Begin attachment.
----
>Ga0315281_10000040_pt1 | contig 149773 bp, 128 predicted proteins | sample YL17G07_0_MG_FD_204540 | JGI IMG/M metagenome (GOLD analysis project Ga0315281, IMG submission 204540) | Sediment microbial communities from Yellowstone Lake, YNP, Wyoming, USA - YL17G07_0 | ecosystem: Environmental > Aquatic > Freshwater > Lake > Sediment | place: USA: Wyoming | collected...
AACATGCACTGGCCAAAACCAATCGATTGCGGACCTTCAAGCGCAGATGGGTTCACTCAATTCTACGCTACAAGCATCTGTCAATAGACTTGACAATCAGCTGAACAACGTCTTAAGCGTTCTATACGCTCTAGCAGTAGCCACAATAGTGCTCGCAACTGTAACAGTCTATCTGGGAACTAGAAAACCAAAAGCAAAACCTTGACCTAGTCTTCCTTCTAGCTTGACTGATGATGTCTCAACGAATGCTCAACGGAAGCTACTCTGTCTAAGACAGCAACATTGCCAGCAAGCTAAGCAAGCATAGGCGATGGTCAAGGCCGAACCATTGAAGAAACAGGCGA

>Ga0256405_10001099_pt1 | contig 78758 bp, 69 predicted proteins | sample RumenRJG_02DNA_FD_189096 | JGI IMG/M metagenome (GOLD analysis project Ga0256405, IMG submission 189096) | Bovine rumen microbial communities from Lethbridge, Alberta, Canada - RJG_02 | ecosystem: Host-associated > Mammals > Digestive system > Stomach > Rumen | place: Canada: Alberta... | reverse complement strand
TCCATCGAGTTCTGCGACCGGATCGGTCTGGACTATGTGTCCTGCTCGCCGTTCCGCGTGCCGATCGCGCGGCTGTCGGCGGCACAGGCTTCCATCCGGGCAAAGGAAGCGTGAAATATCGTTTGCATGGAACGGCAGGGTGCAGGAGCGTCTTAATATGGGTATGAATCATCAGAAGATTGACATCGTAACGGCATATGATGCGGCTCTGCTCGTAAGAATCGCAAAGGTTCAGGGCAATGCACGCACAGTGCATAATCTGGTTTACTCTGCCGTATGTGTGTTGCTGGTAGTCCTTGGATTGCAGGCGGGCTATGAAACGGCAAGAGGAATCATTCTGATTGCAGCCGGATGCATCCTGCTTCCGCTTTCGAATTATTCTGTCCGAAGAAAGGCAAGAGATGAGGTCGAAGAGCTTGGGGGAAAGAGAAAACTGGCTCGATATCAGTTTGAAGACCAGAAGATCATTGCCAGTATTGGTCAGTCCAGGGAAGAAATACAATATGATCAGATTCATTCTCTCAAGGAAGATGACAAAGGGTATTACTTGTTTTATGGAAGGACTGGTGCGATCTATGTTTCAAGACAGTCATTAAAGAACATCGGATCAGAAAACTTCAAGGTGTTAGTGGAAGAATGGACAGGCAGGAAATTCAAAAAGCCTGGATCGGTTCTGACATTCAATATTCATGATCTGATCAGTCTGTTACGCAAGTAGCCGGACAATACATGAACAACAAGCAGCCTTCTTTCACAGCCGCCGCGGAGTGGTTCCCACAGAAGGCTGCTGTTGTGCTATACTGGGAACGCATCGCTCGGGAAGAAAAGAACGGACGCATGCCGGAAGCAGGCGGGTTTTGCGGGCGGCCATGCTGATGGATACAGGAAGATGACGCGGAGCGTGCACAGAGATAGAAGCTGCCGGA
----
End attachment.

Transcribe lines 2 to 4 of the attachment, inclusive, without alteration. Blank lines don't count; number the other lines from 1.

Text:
AACATGCACTGGCCAAAACCAATCGATTGCGGACCTTCAAGCGCAGATGGGTTCACTCAATTCTACGCTACAAGCATCTGTCAATAGACTTGACAATCAGCTGAACAACGTCTTAAGCGTTCTATACGCTCTAGCAGTAGCCACAATAGTGCTCGCAACTGTAACAGTCTATCTGGGAACTAGAAAACCAAAAGCAAAACCTTGACCTAGTCTTCCTTCTAGCTTGACTGATGATGTCTCAACGAATGCTCAACGGAAGCTACTCTGTCTAAGACAGCAACATTGCCAGCAAGCTAAGCAAGCATAGGCGATGGTCAAGGCCGAACCATTGAAGAAACAGGCGA

>Ga0256405_10001099_pt1 | contig 78758 bp, 69 predicted proteins | sample RumenRJG_02DNA_FD_189096 | JGI IMG/M metagenome (GOLD analysis project Ga0256405, IMG submission 189096) | Bovine rumen microbial communities from Lethbridge, Alberta, Canada - RJG_02 | ecosystem: Host-associated > Mammals > Digestive system > Stomach > Rumen | place: Canada: Alberta... | reverse complement strand
TCCATCGAGTTCTGCGACCGGATCGGTCTGGACTATGTGTCCTGCTCGCCGTTCCGCGTGCCGATCGCGCGGCTGTCGGCGGCACAGGCTTCCATCCGGGCAAAGGAAGCGTGAAATATCGTTTGCATGGAACGGCAGGGTGCAGGAGCGTCTTAATATGGGTATGAATCATCAGAAGATTGACATCGTAACGGCATATGATGCGGCTCTGCTCGTAAGAATCGCAAAGGTTCAGGGCAATGCACGCACAGTGCATAATCTGGTTTACTCTGCCGTATGTGTGTTGCTGGTAGTCCTTGGATTGCAGGCGGGCTATGAAACGGCAAGAGGAATCATTCTGATTGCAGCCGGATGCATCCTGCTTCCGCTTTCGAATTATTCTGTCCGAAGAAAGGCAAGAGATGAGGTCGAAGAGCTTGGGGGAAAGAGAAAACTGGCTCGATATCAGTTTGAAGACCAGAAGATCATTGCCAGTATTGGTCAGTCCAGGGAAGAAATACAATATGATCAGATTCATTCTCTCAAGGAAGATGACAAAGGGTATTACTTGTTTTATGGAAGGACTGGTGCGATCTATGTTTCAAGACAGTCATTAAAGAACATCGGATCAGAAAACTTCAAGGTGTTAGTGGAAGAATGGACAGGCAGGAAATTCAAAAAGCCTGGATCGGTTCTGACATTCAATATTCATGATCTGATCAGTCTGTTACGCAAGTAGCCGGACAATACATGAACAACAAGCAGCCTTCTTTCACAGCCGCCGCGGAGTGGTTCCCACAGAAGGCTGCTGTTGTGCTATACTGGGAACGCATCGCTCGGGAAGAAAAGAACGGACGCATGCCGGAAGCAGGCGGGTTTTGCGGGCGGCCATGCTGATGGATACAGGAAGATGACGCGGAGCGTGCACAGAGATAGAAGCTGCCGGA